More than 2.5km of Rhodes Avenue is being resurfaced and road users are asked to approach the area with caution or plan alternative routes to avoid the roadworks.
A stop-and-go system has been in place between Union Avenue and Canterbury Drive in Newlands, since Monday November 20.
“Given the number of vehicles that use this stretch of road, the roadworks will unfortunately come with a level of inconvenience and frustration, but I appeal to residents to please be patient as they stand to benefit when the project is completed,” said the City’s Mayco member for area south, Eddie Andrews.
“We have planned to go ahead to ensure that work is completed as quickly as possible and we thank residents for their understanding.”
According to the City, a survey showed that about 12 000 vehicles drive on this road daily in both directions during the week and it is used by local commuters and commuters from other southern suburbs.
It is also the main access to the Kirstenbosch Botanical Gardens.
Mr Andrews confirmed that roadworks would be halted during the builders’ holiday period which runs from Friday December 15 to Monday January 8, and that they aimed to complete the work on Rhodes Avenue by mid-April 2018, weather permitting.
“There will be no road closures and no work on Sundays in order to accommodate the Kirstenbosch summer concerts”, Mr Andrews said.
The stop-and-go system will be implemented between 9am and 3.30pm along the section where the roadworks are taking place, with an estimated waiting time of approximately 10 minutes.
Half-width road closures will be implemented and one lane is currently operational during the construction phase of the project.
Some road users were more than happy to hear that Rhodes Avenue would be resurfaced, but did not look forward to dealing with the traffic delays.
Newlands resident Michelle Strydom said the stretch of road remained a popular route for many and roadworks could cause a “traffic nightmare”.
“There are already delays without the roadworks and one can only imagine how much worse it could become with a stop-and-go system in place. I suppose one has to bite the bullet and think of how the improvements to Rhodes Avenue will become beneficial to road users once completed,” she said.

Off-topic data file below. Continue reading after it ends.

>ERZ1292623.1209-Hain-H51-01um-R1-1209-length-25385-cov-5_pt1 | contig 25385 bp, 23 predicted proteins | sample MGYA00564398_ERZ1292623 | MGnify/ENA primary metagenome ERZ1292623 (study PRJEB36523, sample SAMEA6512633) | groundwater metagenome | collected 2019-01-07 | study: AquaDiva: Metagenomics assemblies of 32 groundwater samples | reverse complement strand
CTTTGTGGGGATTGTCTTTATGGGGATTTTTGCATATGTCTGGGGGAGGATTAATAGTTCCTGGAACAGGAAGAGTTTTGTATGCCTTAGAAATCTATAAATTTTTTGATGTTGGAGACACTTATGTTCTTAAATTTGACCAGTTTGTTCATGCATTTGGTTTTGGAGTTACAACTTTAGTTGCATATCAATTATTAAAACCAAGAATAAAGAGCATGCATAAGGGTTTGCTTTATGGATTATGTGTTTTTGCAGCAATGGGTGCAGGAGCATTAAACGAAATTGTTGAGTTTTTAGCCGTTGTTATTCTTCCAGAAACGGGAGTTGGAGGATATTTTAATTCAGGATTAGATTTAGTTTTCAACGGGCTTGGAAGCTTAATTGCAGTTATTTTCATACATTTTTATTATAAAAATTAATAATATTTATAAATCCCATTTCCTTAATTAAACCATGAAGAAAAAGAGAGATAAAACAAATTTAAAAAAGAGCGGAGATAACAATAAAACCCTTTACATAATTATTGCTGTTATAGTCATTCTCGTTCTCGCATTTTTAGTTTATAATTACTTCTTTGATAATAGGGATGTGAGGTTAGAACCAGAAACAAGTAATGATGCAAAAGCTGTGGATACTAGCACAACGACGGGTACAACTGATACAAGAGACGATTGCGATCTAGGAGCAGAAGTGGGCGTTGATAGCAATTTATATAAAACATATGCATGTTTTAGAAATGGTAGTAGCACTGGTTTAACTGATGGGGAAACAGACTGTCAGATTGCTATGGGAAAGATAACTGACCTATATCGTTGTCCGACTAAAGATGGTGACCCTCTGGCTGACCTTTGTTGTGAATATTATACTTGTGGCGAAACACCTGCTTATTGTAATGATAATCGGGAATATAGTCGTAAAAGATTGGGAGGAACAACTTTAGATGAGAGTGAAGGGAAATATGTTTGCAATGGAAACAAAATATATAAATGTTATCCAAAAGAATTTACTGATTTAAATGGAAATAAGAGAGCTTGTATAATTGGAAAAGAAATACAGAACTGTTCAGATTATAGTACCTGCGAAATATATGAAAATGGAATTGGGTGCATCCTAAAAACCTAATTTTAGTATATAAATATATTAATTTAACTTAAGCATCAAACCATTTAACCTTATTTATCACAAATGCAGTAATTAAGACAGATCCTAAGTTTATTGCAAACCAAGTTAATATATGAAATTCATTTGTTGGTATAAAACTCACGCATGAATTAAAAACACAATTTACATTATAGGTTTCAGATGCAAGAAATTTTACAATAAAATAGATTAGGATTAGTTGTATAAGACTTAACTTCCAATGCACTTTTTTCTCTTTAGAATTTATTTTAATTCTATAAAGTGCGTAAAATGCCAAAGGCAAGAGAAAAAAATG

Manuel du Plessis, who travels from Bishopscourt, has opted to change his route into the CBD to avoid the congestion that will be caused by the roadworks.
When told that the estimated waiting time would be 10 minutes, according to the City, he laughed and said: “10 minutes? I don’t think the City took into consideration there is already traffic jams on this stretch of road, during the morning and afternoon rush periods.
“Add a few more minutes, possibly an hour, then the City’s estimation would be spot on.”
With students preparing for their final exams at the University of Cape Town, management have already requested that students make the necessary arrangements to avoid the congestion.
UCT spokesperson, Elijah Moholola, said they had advised students to use the Main Road as far as possible.
“Students are encouraged to factor the possible traffic delays into their plans for getting to exam venues.
“Our advice is that our students should make use of the Main Road where possible,” he said.
Mr Moholola added that with the exams currently being written by UCT students and schools in the area, they would support a reconsideration for the roadworks to be done outside of working hours.
“Even though these roadworks are carried out outside of the traffic rush hour period, there are bound to be traffic delays as that area generally carries a lot of traffic,” Mr Moholola said.
The City confirmed that the roadway was scheduled to be reopened by 3.30pm every day, “unless something unforseen occurs”.
For any further information, contact the City’s Transport and Urban Development Authority’s Transport Information Centre on 0800 65 64 63.